The following methods are taken from an original World of Spectrum Forum thread, started by Andrew Owen. However, I’ve added some details for better explanation of each method.
The earlier versions of UPPER$ and LOWER$ didn’t work as expected and Alvin Albrecht was kind enough to provide the corrected versions.
DEF FN L$(s$, x) = s$( to x)
Given a string, the L$ function will return a string starting from the leftmost character (hence called LEFT$ in some BASIC implementations) and up to x characters to the right. Therefore, if you have a string, say “Hello” and wish to extract just “Hell” from it, you can do FN L$(a$, 4), where a$ is the string holding “Hello”. A typical example in BASIC would be:
05 DEF FN L$(s$, x) = s$( to x) 10 LET a$ = "Hello" 20 LET b$ = FN L$(a$, 4) 30 PRINT b$
The above BASIC example is easily modified for the rest of the functions that follow.
DEF FN R$(s$, x) = s$(LEN s$ + 1 – x TO LEN s$)
Given a string, the R$ function will return a string starting from the rightmost character (hence called RIGHT$ in some BASIC implementations) and up to x characters to the left. Therefore, if you have a string, say “Hello” and wish to extract just “ello” from it, you can do FN R$(a$, 4), where a$ is the string holding “Hello”.
MID$(string, number1, number2)
DEF FN M$(s$, x,y) = s$(x TO x – 1 + y)
Given a string, the M$ function will return a string starting from anywhere in the string x and up to y characters to the right (hence called MID$ in some BASIC implementations). Therefore, if you have a string, say “Hello” and wish to extract just “ell” from it, you can do FN M$(a$, 2,4), where a$ is the string holding “Hello”.
DEF FN D$(s$) = VAL$ “CHR$ ((CODE s$)+(32 AND CODE s$ > 64 AND CODE s$ < 92))+FN D$(s$(2 TO ))”( TO 27+12*(LEN s> 1))
Given a string, the D$ function will return a string with all characters converted to lower case (hence called LOWER$ in some BASIC implementations). Therefore, if you have a string, say “Hello” and wish to convert all of it to lower case (“hello”), you can do FN D$(a$), where a$ is the string holding “Hello”.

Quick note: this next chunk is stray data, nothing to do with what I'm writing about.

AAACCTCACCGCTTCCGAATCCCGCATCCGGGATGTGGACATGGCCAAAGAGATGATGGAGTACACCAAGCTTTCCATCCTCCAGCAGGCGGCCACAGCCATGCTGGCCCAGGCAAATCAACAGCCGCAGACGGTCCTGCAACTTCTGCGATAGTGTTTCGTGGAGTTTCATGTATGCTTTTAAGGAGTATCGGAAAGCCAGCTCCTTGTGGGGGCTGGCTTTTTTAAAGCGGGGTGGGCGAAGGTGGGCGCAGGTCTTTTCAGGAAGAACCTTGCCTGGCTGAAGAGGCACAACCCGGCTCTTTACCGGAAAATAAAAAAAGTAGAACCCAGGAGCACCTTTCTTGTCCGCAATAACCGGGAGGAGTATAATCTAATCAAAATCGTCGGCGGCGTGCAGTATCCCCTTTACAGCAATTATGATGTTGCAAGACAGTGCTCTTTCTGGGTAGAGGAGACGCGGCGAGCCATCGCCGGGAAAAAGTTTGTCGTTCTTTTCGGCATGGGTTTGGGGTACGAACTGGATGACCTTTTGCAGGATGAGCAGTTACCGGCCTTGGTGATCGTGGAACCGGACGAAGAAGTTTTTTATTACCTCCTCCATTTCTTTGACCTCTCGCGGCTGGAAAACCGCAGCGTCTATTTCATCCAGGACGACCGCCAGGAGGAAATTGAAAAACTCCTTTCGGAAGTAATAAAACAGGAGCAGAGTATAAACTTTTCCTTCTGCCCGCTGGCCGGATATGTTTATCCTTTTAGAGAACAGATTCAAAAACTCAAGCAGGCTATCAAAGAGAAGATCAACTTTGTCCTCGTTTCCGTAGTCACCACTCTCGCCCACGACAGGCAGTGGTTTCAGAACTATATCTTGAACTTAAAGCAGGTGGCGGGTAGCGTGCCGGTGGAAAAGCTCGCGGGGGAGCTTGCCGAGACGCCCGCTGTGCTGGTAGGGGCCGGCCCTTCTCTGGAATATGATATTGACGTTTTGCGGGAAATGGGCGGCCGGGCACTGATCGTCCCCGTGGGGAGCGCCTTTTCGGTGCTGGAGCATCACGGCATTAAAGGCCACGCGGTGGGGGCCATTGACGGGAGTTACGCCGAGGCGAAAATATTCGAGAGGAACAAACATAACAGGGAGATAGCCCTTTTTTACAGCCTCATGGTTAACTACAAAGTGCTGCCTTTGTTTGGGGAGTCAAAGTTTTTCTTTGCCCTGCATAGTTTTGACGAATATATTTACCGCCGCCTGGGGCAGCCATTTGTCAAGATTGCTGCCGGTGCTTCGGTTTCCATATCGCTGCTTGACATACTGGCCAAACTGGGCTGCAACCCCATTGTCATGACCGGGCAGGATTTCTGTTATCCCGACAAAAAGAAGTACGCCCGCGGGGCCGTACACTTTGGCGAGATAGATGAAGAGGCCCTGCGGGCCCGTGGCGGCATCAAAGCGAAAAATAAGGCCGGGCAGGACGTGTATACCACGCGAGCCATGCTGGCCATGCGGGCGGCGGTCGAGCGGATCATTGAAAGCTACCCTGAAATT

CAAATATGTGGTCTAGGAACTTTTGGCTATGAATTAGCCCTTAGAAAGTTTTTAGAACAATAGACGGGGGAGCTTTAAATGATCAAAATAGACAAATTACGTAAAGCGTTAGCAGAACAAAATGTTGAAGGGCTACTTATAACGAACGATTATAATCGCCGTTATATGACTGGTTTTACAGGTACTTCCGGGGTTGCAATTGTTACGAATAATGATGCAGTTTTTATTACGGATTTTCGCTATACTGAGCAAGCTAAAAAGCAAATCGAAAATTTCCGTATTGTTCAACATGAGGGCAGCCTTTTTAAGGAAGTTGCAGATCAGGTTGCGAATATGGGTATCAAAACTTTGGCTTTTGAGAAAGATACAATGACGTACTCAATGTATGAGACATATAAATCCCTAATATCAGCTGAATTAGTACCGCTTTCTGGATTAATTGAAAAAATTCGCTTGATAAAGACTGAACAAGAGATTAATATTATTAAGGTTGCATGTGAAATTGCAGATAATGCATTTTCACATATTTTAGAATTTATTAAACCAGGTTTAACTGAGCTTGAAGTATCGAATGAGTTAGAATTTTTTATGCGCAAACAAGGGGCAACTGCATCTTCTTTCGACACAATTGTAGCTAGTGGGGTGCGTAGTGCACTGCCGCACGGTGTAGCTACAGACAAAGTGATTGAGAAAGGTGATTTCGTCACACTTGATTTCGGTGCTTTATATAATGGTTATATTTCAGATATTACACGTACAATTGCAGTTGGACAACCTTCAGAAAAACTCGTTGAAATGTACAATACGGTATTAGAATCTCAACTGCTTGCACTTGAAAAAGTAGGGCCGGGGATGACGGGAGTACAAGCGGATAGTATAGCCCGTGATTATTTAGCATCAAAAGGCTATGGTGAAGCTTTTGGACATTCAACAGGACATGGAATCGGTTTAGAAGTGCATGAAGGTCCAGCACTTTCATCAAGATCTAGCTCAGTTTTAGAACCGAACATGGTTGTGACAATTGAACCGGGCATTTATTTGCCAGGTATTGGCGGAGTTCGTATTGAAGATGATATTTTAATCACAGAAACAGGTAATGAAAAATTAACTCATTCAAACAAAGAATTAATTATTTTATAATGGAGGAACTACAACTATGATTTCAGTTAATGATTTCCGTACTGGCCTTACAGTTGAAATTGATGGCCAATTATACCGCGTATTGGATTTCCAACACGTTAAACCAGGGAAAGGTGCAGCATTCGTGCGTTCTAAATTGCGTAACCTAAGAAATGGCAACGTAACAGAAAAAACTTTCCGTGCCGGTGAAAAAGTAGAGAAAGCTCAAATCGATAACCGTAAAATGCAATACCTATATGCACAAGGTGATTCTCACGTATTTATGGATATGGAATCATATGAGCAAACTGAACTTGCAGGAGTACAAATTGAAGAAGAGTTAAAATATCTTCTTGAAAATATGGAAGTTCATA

DEF FN U$(s$) = VAL$ “CHR$ ((CODE s$)-(32 AND CODE s$ > 96 AND CODE s$ < 124))+FN u$(s$(2 TO ))”( TO 28+12*(LEN s$> 1))
Given a string, the D$ function will return a string with all characters converted to upper case (hence called UPPER$ in some BASIC implementations). Therefore, if you have a string, say “Hello” and wish to convert all of it to upper case (“HELLO”), you can do FN U$(a$), where a$ is the string holding “Hello”.
Traditionally, games in BASIC use the keyboard for player input and act accordingly. For eg, the keys Q, A, O and P may be used to move the player character around and M may be used to fire or other action. However, as anyone who has played ‘professional’ games (i.e written using machine code) on the speccy would know, using a joystick is a far better alternative especially in fast action games.
This article will tell you how to use the popular Kempston Joystick in your games for that ‘professional’ touch. 😉
To begin with, inputs from the Kempston Joystick are read via port 31. The Spectrum manual has more information on what a ‘port’ is and so I won’t be covering it here. Suffice to say, any external device connected to the speccy reads through a specific port, numbered 1 to 255. The Kempston Joystick uses port 31.
To read the ‘value’ in port 31 you simply do: LET kj = IN 31. Depending on what state the joystick is in, kj will hold a very specific value that can be interpreted as desired. Now then, the Kempston joystick has only 5 states to deal with, namely ‘Fire’ (any of the fire buttons pressed), ‘Up’ (joystick pulled back), ‘Down’ (joystick pushed forward), ‘Left’ (joystick to the left) and ‘Right’ (joystick to the right).
This information is packed into a single byte in the following format: 000FUDLR. As you can see only the lower 5 bits are of interest to us, which means we can ignore any value of kj above 31. Depending on which bit is set (value of 1) we can assume the joystick is in that state. Multiple states are also possible – firing and moving for example, or moving diagonally for example. Obviously you can’t have states of ‘Up’ & ‘Down’ or ‘Left’ & ‘Right’ occurring simultaneously!